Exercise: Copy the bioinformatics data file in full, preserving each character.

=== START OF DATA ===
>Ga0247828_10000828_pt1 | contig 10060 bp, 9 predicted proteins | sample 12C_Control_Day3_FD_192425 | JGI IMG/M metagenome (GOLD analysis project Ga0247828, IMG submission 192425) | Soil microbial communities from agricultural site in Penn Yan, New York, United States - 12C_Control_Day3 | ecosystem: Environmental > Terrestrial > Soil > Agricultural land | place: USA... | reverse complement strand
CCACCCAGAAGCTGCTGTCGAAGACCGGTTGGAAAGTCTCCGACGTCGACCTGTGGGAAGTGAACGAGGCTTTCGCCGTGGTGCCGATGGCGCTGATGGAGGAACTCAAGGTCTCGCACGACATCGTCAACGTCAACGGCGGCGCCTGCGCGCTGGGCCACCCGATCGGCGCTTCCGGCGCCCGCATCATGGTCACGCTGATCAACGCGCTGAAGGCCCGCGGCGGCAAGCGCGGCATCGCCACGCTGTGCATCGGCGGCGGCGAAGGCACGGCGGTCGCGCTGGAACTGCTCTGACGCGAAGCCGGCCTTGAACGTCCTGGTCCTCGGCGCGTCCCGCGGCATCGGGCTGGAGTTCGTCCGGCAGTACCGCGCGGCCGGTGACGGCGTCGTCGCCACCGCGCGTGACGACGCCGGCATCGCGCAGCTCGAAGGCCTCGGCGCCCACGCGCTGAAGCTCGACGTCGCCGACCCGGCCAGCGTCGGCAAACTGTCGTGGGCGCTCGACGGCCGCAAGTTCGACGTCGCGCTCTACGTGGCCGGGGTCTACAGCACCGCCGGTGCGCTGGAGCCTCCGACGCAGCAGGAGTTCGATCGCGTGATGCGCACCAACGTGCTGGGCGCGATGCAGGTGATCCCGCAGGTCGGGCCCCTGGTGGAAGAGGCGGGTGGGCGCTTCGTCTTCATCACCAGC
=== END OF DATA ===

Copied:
>Ga0247828_10000828_pt1 | contig 10060 bp, 9 predicted proteins | sample 12C_Control_Day3_FD_192425 | JGI IMG/M metagenome (GOLD analysis project Ga0247828, IMG submission 192425) | Soil microbial communities from agricultural site in Penn Yan, New York, United States - 12C_Control_Day3 | ecosystem: Environmental > Terrestrial > Soil > Agricultural land | place: USA... | reverse complement strand
CCACCCAGAAGCTGCTGTCGAAGACCGGTTGGAAAGTCTCCGACGTCGACCTGTGGGAAGTGAACGAGGCTTTCGCCGTGGTGCCGATGGCGCTGATGGAGGAACTCAAGGTCTCGCACGACATCGTCAACGTCAACGGCGGCGCCTGCGCGCTGGGCCACCCGATCGGCGCTTCCGGCGCCCGCATCATGGTCACGCTGATCAACGCGCTGAAGGCCCGCGGCGGCAAGCGCGGCATCGCCACGCTGTGCATCGGCGGCGGCGAAGGCACGGCGGTCGCGCTGGAACTGCTCTGACGCGAAGCCGGCCTTGAACGTCCTGGTCCTCGGCGCGTCCCGCGGCATCGGGCTGGAGTTCGTCCGGCAGTACCGCGCGGCCGGTGACGGCGTCGTCGCCACCGCGCGTGACGACGCCGGCATCGCGCAGCTCGAAGGCCTCGGCGCCCACGCGCTGAAGCTCGACGTCGCCGACCCGGCCAGCGTCGGCAAACTGTCGTGGGCGCTCGACGGCCGCAAGTTCGACGTCGCGCTCTACGTGGCCGGGGTCTACAGCACCGCCGGTGCGCTGGAGCCTCCGACGCAGCAGGAGTTCGATCGCGTGATGCGCACCAACGTGCTGGGCGCGATGCAGGTGATCCCGCAGGTCGGGCCCCTGGTGGAAGAGGCGGGTGGGCGCTTCGTCTTCATCACCAGC